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by Mike Gibson

There weren't any more explosive performers on the Knoxville rock scene of the mid- to late-1990s than Tom Pappas and Eric Otto; Pappas as the original bassist and mop-topped flashpoint of the city's successful power-pop outfit Superdrag, and Otto as the yowling frontman of a grungy little trio known as the Scenesters. At the time, the notion of putting the two men on the same stage together might have seemed dangerously inadvisable, like tossing a machine gun to a rabid silverback, or dropping a load of dynamite into the middle of an inferno.

Cue the sound of a distant explosion. Now living in Nashville, Otto emailed Pappas on MySpace last October, looking for tips on finding a bass player for a new project with local drummer and studio engineer Mark Petaccia. Pappas, also a Nashville resident now, volunteered himself for the job.

â“They had some songs they'd written without lyrics, and asked me to play bass over them,â” Pappas remembers. â“Then I wrote some lyrics, and that lit a fire under Eric, and he started writing more. It's turned into an approach kind of like the Raconteurs' with Jack White and Brendan Benson, only with Flesh Vehicle and the Scenesters instead.â”

That might not mean much to most people, folks who don't remember the Scenesters, or even Flesh Vehicle, the supercharged Stooges-meet-the-Flaming Lips solo project Pappas started during the latter years of his membership in Superdrag. But for those of us who were there, the collaboration holds as much tantalizing promise as any hypothetical indie-rock supergroup you'd care to imagine.

â“I was always a big Scenesters fan,â” Pappas says. â“They had that good Mudhoney-ish vibe. And Eric always had such a cool voice, really bluesy and strong. He's singing better than ever now, even better than he was in the Scenesters.â”

For Otto, the pairing was serendipitous; the first time he met drummer Petaccia, Petaccia drove up to his home blasting a Superdrag record on the sound system of his car. â“I told him â‘You like Superdrag? I know those guys,'â” Otto remembers. â“I don't think he believed me at first.

â“Tom and I already had some weird things in common from back in our Knoxville days,â” Otto continues. â“First I got a job with the same guy that had been Tom's first employer when he came to town, and then I ended up living in the same Fort Sanders home, in the same bedroom he used to have. Now it seems like it's all come full circle.â”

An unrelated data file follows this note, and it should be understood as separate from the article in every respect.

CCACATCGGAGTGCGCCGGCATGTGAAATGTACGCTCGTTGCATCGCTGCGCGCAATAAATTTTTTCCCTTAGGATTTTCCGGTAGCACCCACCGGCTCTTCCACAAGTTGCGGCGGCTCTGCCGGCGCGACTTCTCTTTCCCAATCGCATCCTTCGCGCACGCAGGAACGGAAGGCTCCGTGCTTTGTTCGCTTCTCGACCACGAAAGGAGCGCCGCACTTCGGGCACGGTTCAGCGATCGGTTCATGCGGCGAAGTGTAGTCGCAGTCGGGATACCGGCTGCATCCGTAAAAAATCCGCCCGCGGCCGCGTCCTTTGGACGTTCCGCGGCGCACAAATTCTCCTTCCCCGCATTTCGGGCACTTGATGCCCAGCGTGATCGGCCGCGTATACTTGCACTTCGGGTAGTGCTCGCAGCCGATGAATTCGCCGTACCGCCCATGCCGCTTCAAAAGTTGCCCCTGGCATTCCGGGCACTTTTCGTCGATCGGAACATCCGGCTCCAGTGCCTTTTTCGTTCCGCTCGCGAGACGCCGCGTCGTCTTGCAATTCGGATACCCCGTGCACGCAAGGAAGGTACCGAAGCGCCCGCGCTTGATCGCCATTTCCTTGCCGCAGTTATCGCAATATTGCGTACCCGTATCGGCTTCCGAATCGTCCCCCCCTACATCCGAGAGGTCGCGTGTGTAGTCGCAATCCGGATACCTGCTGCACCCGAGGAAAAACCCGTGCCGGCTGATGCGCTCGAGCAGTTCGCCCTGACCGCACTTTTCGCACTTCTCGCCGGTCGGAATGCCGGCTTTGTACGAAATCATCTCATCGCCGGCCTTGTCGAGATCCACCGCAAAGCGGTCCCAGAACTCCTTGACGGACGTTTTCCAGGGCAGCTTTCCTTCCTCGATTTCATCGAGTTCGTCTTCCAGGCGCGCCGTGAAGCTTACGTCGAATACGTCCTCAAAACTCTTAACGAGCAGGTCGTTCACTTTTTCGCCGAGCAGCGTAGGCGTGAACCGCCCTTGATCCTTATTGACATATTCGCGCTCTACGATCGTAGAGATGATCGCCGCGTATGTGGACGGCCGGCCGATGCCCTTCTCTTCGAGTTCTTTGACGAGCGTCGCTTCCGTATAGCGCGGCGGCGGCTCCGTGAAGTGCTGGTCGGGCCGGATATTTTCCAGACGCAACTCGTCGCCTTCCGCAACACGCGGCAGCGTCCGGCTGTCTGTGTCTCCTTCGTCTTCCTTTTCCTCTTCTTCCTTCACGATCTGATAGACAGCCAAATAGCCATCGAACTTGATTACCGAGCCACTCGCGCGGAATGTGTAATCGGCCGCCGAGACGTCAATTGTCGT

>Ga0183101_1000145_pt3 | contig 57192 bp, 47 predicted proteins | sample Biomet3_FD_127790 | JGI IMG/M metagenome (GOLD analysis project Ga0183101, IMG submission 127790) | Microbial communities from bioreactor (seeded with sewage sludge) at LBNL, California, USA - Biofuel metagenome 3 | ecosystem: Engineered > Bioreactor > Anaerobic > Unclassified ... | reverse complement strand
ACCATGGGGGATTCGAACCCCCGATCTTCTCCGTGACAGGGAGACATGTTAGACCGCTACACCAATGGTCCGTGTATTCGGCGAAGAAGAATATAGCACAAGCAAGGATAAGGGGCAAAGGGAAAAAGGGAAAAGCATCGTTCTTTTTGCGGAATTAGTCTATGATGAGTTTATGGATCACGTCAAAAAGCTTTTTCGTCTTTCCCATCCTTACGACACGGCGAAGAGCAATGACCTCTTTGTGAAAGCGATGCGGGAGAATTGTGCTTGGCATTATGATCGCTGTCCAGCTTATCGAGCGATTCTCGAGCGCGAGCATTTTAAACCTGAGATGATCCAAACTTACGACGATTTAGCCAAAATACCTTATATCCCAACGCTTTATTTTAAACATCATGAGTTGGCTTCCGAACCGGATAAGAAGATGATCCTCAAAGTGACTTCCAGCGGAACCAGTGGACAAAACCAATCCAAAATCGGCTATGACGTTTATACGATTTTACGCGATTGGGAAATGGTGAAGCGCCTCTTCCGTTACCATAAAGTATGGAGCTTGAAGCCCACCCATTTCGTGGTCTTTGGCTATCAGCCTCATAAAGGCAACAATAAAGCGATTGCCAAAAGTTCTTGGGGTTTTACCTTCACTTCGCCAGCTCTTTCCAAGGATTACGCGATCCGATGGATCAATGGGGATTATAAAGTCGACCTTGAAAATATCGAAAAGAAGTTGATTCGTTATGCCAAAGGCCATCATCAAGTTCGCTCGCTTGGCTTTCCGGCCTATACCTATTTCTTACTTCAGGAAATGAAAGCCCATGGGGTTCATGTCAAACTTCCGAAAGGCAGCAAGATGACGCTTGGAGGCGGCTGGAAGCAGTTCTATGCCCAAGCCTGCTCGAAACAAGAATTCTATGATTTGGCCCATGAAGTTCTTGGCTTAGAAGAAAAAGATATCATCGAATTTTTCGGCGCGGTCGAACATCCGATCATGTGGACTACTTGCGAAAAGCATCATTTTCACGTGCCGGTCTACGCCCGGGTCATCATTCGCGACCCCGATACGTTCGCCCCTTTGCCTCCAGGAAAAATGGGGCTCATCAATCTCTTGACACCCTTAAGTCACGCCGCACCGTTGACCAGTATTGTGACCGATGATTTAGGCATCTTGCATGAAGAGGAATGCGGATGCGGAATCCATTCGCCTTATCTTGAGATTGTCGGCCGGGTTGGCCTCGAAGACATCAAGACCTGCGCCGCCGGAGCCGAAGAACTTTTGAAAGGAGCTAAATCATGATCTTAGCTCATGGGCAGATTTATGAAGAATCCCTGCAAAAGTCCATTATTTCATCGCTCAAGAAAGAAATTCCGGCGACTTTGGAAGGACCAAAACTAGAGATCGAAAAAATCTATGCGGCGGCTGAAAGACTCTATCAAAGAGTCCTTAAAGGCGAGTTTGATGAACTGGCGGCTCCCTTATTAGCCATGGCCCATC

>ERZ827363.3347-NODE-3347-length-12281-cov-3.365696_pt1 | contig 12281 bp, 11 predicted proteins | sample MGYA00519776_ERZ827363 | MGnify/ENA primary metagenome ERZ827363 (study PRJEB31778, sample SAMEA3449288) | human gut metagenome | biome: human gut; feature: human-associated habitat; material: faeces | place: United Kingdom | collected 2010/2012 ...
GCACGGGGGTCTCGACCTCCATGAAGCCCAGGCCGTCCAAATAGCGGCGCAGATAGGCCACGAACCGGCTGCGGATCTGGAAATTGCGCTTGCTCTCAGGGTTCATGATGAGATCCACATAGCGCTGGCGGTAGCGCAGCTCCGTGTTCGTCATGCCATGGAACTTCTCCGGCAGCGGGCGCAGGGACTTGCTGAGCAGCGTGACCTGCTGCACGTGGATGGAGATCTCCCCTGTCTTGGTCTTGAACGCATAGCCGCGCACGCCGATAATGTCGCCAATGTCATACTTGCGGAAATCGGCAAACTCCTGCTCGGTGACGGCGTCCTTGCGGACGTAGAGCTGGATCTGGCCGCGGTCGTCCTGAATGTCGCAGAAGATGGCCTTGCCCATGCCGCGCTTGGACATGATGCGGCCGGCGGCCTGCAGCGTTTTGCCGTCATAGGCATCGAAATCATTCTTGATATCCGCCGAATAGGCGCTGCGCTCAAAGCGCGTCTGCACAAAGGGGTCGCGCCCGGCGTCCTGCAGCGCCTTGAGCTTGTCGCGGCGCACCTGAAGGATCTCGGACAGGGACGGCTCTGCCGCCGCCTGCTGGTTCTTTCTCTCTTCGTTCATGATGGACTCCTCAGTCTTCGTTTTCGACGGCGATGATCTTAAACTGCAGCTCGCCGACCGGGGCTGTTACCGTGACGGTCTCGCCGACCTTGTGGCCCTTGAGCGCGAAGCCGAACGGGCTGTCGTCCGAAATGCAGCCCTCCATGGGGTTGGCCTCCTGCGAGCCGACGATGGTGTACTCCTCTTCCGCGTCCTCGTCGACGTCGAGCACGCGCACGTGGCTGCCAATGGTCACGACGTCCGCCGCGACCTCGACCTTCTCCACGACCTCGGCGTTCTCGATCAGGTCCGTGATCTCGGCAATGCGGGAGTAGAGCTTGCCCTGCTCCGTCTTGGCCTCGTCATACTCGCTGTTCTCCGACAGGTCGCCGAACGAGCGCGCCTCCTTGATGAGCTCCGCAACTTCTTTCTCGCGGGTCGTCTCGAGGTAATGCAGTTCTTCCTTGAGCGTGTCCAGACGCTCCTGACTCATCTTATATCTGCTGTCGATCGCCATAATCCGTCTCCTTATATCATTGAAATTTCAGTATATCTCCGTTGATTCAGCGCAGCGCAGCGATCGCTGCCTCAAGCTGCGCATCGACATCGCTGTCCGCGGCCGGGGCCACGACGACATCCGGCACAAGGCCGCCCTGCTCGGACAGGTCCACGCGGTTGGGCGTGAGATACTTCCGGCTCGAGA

After four rehearsals together, WHIP! had already recorded its inaugural EP Hellevator , seven songs that showcase the surprisingly harmonious juxtaposition of Otto's hurtling, riff-oriented song structures and Pappas' soaring choruses and loopy melodies. The vocal chores are split neatly down the middle, with both singers taking a turn at the mike, and sometimes trading off tit-for-tat on the same song.

â“I'm still into bands that pay homage to balls-to-the-wall rock'n'roll,â” Otto says. â“Some of the riffs are riffs I came up with for the Scenesters to use some day. So if you saw the Scenesters back in the day, it's kind of like you'll be seeing me now right where I left off.â”

But a few things have changedâ"for the betterâ"for both men since the days they rattled the rafters at erstwhile Knoxville rock hovels like the Mercury Theater or Gryphon's in Fort Sanders, or at the infamous free-for-all keggers at a long-running band house on White Avenue. Both are married, with childrenâ"Pappas is stepfather to two girls and a Chihuahua named Xena; Otto has a three-year-old son. Gone, for the most part, is the youthful discontent, the anomie and festering self-doubt that once pushed their music consistently into redline territory.

Make no mistake; WHIP!'s songs still rock with merciless abandonâ"check out the band's MySpace page (whiprocks), and take a listen to full-throttle sample tracks like â“Uh-Huhâ” and â“Gas Guzzlerâ” should you have any doubts. But now the energy that drives them springs from a wholly different place; Pappas notes that even the EP title Hellevator hints at the notion of rising above the inner turmoils that threaten to consume most of us at some point in our teens and 20s. â“The word Hellevator came from the idea of an elevator out of Hell,â” he says.

â“I call it â‘getting past the bullshit,' getting to that point in life where you're not so tormented anymore,â” Pappas continues. â“When you're 22 and you don't get along with your parents, you rant and rave and yell it in your music, and maybe it goes away for a little while. Now the music we play is still some violent shit, but the lyrics are maybe a little more positive.â”

â“My desire and my ability to get f---ed up and play in the garage all night has changed,â” Otto says. â“The way we function as a band is a lot more efficient than it was with the Scenesters. We have our own lives, so when we get together we make it count. It's more efficient, but at the same time, it's out and out more fun.â”

WHO: WHIP! opening for The American Plague WHEN: Friday, June 29, 10 p.m. WHERE: Barley's

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